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The Kopelkides-definition

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In a n-dimensional metric room (M, d) are moving time equally n points Pn(t). The path of a point A(t) within this room is a Kopelkide, if the distances dn of this point at each time t to all points Pn(t) are each constant.

The point A is called head-point, the points Pn are the conduct-points, they move upon the conduct-lines.

The Kopelkide is called fixed, if also the distances aij of the conduct-points to one another are syncing constant.

    Example of use out of the technique

Pedal modibike
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In the picture above you see a crane of dispatch converted in a pedal for the Modibike. The yellow conduct-point C moves upon the green circular arc around A, the brown conduct-point D moves upon the blue circular arc around B. The white head-point E has got at any time the same distance towards C and D, it moves upon the red Kopelkide. Because the distance of both conduct-points C and D is always equal, here we have a fixed 2-dimensional Kopelkide of the plane.

Theorem of the Kopelkiden-condition:
The metric room M is complete and steadily infinite standardised and applies Pi(t) ≠ Pj(t) for all t ∈ ℝ, in this case at least one Kopelkide is unique determined, if applies:

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Here di means the always constant distance of the head-point A(t) from the conduct-point Pi(t), (i ≤ n) and aij(t) is the distance from the conduct-point Pi(t) towards the conduct-point Pj(t).

Steadily infinite standardised means, there is no upper limit for the distance and there are no gaps in the values range at the definition of the distance. The values of range is W = { [0, ∞] }.

Because it is a metric room, the triangle inequality is valid. Here:
    a ij(t) ≤ d i + d j
    d i ≤ a ij(t) + d j
    d j ≤ a ij(t) + d i
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By changing the last two equations you get the condition directly.

Is there an upper limit for the distance (like e.g. the digit π as the distance from pole to pole on the unit ball with Euclidean clearance), than the distances of the head-point towards the conduct-points are not allowed to outrun it, because than you could not measure them.

    Number of the Kopelkides

About the number of possible Kopelkides you cannot say immediately something. It depends from the room. It is clear, that on a surface of a ball resp. plane (you can see the plane as a ball with radius infinite) is 0, 1, 2 or infinite. The proof takes place algebraic: you put up the formula for the points of intersection of two circles on the surface of a ball. That leads to a square-root equation with 0, 1 or 2 solutions for the case that the middles of the circles are not situated on one and the same original straight line. On the girthed area of a cylinder there can be up to 4 countable points of intersection and therefore the number of Kopelkides is there: {0, 1, 2, 3, 4, ∞}.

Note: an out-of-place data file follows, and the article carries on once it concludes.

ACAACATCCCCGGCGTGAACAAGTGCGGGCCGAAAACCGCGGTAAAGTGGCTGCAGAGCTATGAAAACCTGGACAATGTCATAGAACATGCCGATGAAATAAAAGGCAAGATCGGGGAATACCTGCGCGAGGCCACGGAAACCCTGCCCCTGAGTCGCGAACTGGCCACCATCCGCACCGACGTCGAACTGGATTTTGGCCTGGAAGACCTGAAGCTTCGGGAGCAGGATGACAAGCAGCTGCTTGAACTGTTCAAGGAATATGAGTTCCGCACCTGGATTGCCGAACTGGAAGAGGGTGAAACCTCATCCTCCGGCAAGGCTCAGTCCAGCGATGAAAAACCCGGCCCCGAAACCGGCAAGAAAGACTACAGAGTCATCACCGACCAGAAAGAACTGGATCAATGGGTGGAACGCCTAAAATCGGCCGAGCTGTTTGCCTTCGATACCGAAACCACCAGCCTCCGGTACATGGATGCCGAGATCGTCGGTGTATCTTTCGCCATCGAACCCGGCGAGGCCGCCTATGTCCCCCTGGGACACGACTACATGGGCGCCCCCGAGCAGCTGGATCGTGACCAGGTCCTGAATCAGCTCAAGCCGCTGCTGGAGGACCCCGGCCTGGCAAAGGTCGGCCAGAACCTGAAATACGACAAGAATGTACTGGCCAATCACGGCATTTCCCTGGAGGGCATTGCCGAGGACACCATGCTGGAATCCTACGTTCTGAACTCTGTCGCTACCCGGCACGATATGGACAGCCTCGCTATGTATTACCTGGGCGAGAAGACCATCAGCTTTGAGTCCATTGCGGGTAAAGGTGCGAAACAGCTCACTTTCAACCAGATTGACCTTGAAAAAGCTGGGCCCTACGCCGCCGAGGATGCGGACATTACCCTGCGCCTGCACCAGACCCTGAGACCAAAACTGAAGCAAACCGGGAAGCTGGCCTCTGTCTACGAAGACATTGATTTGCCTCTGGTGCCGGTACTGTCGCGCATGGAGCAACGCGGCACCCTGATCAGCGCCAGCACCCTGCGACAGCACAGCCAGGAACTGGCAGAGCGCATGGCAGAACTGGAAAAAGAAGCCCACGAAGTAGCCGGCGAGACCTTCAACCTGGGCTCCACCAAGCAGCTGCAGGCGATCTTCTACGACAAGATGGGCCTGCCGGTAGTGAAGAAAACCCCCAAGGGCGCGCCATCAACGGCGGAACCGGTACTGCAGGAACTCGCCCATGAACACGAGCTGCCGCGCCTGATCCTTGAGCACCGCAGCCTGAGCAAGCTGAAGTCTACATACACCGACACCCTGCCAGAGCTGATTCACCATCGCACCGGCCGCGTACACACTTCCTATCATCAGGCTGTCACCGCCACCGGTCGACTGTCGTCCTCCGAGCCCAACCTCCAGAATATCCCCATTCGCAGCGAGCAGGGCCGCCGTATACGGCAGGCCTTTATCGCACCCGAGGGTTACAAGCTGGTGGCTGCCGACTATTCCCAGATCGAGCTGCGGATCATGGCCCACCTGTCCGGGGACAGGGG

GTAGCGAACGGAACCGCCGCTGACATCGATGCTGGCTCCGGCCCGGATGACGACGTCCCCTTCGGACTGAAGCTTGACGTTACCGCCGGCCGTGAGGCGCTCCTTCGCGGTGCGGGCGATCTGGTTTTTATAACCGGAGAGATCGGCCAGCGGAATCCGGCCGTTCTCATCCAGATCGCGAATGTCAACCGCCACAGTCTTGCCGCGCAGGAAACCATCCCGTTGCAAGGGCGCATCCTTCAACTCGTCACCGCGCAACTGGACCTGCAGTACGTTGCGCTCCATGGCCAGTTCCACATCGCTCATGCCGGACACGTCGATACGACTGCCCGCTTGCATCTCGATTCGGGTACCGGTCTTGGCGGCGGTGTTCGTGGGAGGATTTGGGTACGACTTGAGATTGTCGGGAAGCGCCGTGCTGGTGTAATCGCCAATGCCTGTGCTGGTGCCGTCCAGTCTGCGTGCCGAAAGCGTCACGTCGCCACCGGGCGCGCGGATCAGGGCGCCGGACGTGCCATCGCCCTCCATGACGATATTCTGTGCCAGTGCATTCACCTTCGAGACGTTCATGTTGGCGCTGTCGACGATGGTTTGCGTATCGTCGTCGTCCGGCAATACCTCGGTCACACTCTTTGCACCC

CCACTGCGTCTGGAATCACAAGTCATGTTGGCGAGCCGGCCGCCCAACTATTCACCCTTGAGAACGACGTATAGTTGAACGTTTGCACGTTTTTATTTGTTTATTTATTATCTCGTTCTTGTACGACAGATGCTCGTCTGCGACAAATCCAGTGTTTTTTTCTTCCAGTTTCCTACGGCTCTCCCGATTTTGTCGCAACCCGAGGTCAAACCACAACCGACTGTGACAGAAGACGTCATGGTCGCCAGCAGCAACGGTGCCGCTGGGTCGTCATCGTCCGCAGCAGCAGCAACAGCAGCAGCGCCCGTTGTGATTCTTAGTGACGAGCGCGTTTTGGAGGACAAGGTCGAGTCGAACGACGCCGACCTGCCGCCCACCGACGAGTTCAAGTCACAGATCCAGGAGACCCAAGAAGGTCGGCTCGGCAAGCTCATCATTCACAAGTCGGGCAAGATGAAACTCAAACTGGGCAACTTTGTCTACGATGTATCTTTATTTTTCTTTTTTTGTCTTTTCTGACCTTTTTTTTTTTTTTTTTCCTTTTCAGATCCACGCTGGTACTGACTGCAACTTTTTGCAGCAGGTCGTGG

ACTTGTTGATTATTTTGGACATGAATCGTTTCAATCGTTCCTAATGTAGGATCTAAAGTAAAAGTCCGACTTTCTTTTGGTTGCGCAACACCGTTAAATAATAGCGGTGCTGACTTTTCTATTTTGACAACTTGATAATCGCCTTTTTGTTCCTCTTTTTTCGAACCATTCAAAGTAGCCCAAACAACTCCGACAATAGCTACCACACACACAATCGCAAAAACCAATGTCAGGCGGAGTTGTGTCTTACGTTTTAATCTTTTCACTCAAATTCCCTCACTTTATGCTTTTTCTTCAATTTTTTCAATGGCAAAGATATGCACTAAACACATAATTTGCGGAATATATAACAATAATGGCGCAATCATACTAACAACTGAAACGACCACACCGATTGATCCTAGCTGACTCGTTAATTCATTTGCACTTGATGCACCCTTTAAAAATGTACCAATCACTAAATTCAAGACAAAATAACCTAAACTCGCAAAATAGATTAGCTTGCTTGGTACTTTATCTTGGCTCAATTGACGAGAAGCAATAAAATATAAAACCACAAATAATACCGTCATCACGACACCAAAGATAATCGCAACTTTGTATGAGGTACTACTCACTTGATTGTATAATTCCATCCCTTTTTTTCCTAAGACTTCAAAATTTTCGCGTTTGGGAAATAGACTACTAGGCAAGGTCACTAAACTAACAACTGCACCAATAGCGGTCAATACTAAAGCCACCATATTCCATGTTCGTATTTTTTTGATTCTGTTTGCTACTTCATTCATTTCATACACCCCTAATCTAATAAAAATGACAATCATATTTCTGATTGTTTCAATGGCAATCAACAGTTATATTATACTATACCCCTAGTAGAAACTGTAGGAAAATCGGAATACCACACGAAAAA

On a starfish with 5 beams it can be countable up to 10.

3D-Stereoscope girthed area of a cylinder
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Points of the green/red curve have the same distance from the green/red point
4 points of intersection

(to see it in 3D just look with the left/right eye on the right/left picture and bring the pictures to interleave)

   Example: discontinuity

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a piece of a curve with metric and gap

The picture shows a 1-dimensional room with metric. The points are only allowed, where the curve is black. Between the points B and C is a gap with the length 2. Therefore the values range of the clearance is:
W = {[0, 1] and [2, 4]}.
There are no pairs of points for the distances ]1, 2[ and ]4, ∞[. The three axioms of the metric room are fulfilled despite of the gap. The clearance is not continuously and not infinite.

When the movements of the conduct-points are periodically and stand the cycle duration in a rational ratio to one another, than the Kopelkides are closed, if the theorem of the Kopelkiden-condition is completely complied.

If you take without confinement of the universality two cycle duration and divide the lower cycle duration Ti through the higher Tj, than you get a rational digit. This digit is writable as a / b with a, b ∈ ℕ.
If you now run b times the cycle duration, than Pj has run b times its period and Pi conforming b * a / b = a times. a and b are natural numbers. Therefore both points stand at the same time at the same place again. Now you can sum up both cycle duration to a new cycle duration a*Ti = b*Tj and utilize the same procedure with the next cycle duration Tk of the conduct-point Pk until all conduct-points are worked off. Because the di, dj ... are independent of the time, all head-points are at the same place once again. q.e.d.

A 2-dimensional plane Kopelkide
(Double Dog)

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master and mistress commute around a circle-curve -
the dog in the middle always holds the same distance to both

The name "Double Dog" comes from the dog-curves (traktrix), which only have one master in 2 dimensions.

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another Kopelkide

If you let the curves of master and mistress vary a bit, the Kopelkide varies a bit, too. This leads to beautiful animations like this:

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And the best: the richness of forms is infinite and many of them can be tinkered in wood.